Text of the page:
Next weekend on the 18th of November is the annual Bangkok Marathon.  I can’t possibly imagine what it would be like to run 26.2 miles in this kind of heat and humidity, but they do it.  There is one twist on it, however:  The marathon starts at 3:00 in the morning!  It doesn’t cool off all that much at night here, but I guess even a few degrees difference is well worth it, so it makes sense that they run it in the wee hours of the morning.  They have shorter-distance runs that same night, from half-marathon all the way down to 1.5km.  I’m not much of a runner, but I’m kind of thinking about doing the 1.5km run just for the sake of the experience.  If nothing else, it could make for some interesting material for the next blog post! 


A small slice of my big new city

Life on the Streets of Bangkok

I’ve now recently returned to Seattle for the summer. It was not easy leaving Thailand, but I am happy to be back home with friends and am busy getting the house and yard ready for summer. With any luck, I will have an easy transition back to life here and Seattle will have a fantastic summer with lots of sun.  And with even more luck, I’ll return to Thailand in the fall. In this post, I wanted to just touch on a few of the odd/interesting experiences on the streets that stood out for me during my time in the “Big Mango” (aka Bangkok). This will likely be my last post for a while, as the blog will be on hiatus while I’m back in Seattle. If you see another post from me after this one, that will be good news because it’s a likely indicator that I’m back in Thailand, or I’m on my way there!

This trip, I purposely spent the majority of my time in Bangkok. I rented an apartment there, got a gym membership, and got into a somewhat regular daily routine. I wanted to see, as best I could, what it would be like to live and work there on a longterm basis. It’s one thing to visit a foreign city on vacation, and a very different thing to live there. I spent a lot of time meeting and talking with other expats living and working there – a few Americans, but most of them were from Australia, New Zealand or Europe. They all provided invaluable insight and advice on living and working there, and I’m thankful to count them as friends that I can connect with again when I return.

When I first started coming to Thailand 12+ years ago, I really didn’t like Bangkok. I would stay there for a night or two when I flew in, and a night or two on the way out, and the rest of the vacation was spent elsewhere in Thailand. I didn’t like the smell of the city: the exhaust from all the cars, the cooking oil from all the street vendors, the odd smells of fish and other things being cooked all along the sidewalks, the smell of sewer along many streets, etc. I don’t know exactly when it all changed for me, but now I love being in Bangkok, and even love the smell of it (well, except the sewer smell, but it’s not nearly as bad as it was years ago).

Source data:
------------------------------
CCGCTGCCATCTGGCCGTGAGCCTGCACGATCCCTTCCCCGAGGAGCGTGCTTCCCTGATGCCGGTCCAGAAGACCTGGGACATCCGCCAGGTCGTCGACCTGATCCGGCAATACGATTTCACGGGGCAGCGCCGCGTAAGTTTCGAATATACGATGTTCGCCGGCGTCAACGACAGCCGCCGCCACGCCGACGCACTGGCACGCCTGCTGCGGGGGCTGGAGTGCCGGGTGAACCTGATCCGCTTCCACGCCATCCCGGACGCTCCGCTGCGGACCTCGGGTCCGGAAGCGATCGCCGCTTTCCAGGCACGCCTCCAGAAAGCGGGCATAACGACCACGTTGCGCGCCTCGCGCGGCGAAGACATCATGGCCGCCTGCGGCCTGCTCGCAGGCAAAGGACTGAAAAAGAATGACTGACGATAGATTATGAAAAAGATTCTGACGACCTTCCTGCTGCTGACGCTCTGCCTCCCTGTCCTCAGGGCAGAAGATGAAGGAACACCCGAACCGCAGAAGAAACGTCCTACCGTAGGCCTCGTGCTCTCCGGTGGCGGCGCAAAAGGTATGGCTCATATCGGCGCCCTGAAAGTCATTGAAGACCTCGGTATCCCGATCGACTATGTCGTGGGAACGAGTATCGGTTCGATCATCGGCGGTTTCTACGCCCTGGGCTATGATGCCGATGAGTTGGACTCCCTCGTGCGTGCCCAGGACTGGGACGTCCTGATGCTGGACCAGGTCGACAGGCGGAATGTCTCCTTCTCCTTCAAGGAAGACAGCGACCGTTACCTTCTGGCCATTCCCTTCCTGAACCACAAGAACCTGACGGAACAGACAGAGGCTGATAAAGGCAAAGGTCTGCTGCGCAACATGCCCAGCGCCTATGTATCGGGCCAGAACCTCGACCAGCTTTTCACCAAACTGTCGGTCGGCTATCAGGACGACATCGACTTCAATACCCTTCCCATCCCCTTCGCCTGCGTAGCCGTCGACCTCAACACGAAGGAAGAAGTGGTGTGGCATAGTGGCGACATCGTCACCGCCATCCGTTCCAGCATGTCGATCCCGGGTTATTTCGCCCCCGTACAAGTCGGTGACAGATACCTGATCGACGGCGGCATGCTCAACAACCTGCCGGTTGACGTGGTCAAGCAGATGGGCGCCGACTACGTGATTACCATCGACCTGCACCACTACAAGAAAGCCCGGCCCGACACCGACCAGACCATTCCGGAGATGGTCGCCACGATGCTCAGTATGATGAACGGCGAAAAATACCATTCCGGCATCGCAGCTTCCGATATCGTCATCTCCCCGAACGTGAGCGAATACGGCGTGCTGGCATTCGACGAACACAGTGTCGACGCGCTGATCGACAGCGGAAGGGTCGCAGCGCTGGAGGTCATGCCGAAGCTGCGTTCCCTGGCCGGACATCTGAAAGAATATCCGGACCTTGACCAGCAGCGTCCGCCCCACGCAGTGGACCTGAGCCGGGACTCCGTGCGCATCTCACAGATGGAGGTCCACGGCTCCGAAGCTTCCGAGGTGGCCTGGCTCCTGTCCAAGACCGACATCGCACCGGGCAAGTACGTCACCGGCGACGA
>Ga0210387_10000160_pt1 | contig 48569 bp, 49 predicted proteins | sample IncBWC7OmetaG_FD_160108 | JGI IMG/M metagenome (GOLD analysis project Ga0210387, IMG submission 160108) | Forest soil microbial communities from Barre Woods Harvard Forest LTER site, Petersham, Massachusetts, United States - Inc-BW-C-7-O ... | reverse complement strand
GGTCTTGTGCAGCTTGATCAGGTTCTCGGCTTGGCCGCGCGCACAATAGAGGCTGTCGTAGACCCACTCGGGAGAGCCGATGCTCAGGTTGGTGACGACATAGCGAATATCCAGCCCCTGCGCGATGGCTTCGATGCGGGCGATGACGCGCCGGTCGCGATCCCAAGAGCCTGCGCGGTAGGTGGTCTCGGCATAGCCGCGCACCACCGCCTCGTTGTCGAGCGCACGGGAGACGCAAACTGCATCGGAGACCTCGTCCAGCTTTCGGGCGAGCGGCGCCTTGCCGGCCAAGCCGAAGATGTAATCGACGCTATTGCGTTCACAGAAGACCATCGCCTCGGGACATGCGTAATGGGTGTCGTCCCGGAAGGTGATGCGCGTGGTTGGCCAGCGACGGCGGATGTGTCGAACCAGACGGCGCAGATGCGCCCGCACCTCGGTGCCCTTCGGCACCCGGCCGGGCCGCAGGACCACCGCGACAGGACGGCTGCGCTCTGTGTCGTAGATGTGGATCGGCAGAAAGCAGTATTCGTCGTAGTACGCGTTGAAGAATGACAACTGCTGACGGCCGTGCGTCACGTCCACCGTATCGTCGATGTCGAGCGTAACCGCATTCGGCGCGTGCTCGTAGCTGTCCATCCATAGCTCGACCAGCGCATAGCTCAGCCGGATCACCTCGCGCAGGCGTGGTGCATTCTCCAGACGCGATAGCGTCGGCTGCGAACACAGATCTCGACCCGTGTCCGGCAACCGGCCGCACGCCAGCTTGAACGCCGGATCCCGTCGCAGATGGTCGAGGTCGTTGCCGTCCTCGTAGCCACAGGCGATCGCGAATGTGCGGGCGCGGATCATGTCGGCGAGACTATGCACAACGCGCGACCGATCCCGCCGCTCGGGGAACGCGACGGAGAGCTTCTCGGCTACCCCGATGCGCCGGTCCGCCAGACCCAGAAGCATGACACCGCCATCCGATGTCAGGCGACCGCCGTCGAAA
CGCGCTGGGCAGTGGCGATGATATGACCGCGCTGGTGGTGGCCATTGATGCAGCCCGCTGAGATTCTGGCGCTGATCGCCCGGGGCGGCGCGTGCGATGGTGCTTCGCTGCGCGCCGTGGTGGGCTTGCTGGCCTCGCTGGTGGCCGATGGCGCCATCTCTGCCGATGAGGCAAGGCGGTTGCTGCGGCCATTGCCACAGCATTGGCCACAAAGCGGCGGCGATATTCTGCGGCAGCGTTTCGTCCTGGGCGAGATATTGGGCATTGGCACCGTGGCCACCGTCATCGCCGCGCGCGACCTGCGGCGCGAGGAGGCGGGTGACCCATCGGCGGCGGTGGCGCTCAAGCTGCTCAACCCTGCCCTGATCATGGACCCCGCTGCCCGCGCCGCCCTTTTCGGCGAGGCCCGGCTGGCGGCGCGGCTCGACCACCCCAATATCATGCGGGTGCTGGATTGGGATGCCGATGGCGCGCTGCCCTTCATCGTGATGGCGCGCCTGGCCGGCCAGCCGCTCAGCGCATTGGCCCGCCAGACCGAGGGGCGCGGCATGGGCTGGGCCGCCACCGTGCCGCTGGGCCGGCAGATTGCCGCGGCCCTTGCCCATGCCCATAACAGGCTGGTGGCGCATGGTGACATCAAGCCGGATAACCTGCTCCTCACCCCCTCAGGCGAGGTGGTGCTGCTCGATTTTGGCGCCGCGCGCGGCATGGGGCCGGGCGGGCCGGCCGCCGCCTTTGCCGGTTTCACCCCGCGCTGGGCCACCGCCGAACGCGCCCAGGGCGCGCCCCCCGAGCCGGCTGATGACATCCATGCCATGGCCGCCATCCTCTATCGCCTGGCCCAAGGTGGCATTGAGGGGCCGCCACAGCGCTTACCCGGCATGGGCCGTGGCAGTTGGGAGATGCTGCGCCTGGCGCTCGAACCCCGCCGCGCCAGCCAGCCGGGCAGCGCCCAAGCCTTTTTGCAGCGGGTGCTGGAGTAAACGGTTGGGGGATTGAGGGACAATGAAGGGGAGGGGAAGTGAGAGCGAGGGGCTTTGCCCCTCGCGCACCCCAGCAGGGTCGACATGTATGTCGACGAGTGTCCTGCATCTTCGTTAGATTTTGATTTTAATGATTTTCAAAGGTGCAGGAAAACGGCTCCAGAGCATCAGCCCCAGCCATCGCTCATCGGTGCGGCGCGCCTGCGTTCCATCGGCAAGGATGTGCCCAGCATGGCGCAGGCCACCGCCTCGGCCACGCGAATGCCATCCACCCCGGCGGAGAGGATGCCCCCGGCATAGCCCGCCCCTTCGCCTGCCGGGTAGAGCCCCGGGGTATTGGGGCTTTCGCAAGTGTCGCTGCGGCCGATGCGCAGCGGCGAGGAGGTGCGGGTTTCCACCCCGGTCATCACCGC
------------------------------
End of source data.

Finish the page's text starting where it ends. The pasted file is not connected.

The Street Scene

One of my favorite things to do most days was to walk down the small soi (street) from my apartment up to the main road, usually on my way to the gym or to the SkyTrain (public light rail transit). It was only about a 6-block walk, but it was always filled with an array of sights, smells and sounds that I never got tired of. In the mornings, all the shopkeepers along the road would put out small offering baskets with fruit, rice and water as daily offerings to their Buddha statues. They’d also light several sticks of incense to burn next to it on the sidewalk. The smell of incense wafting down the street from all those shops was a fantastic way to start my day, along with watching the reverent routines of the workers praying as they gave their offerings to Buddha. Now, I’ll also say that many of those shops were massage parlors, and what happened behind those doors the rest of the day and evening may not quite align with the religious and spiritual aspects that I saw in the mornings, but that’s just another thing I love about Bangkok… it’s a giant dichotomy of deep religious observances, while at the same time being the sex capitol of the world.

As I would get closer to the main road, the sidewalks on both sides of the streets were filled with vendors with their metal food carts. Also on the sidewalk, and in the street, were small tables and chairs set up for people to eat their meals – you don’t get much more al fresco dining than that! The food was an interesting mix: one cart had a large vat of cooking oil where they were deep frying various meats, including insects like crickets and cockroaches; another had a giant wok where they were cooking dishes like Phad Thai; another had a huge pot of boiling water that was used to make noodle soups; and others had metal boxes filled with burning charcoal to cook fish, squid, chicken, sausage, and just about anything else you can imagine; and others were filled with fresh fruits they’d peel and cut for you, or vegetables they’d make into various salads for you (the spicey papaya salad is one of the best things I’ve ever eaten in life!). It wasn’t always the most appetizing-looking food to me (especially considering I’m vegetarian), but it was always fascinating to watch them cook, serve and eat. And the mix of smells of cooking oil, charcoal, and all the various meats and vegetables came together to form an incredibly good and memorable smell. Every single day, it was the same vendors cooking the same things, and likely they’ll spend every day of their life doing that job. I have great respect for those people and their work ethic…

Me eating fresh pineapple from a street vendor… at 3am. 🙂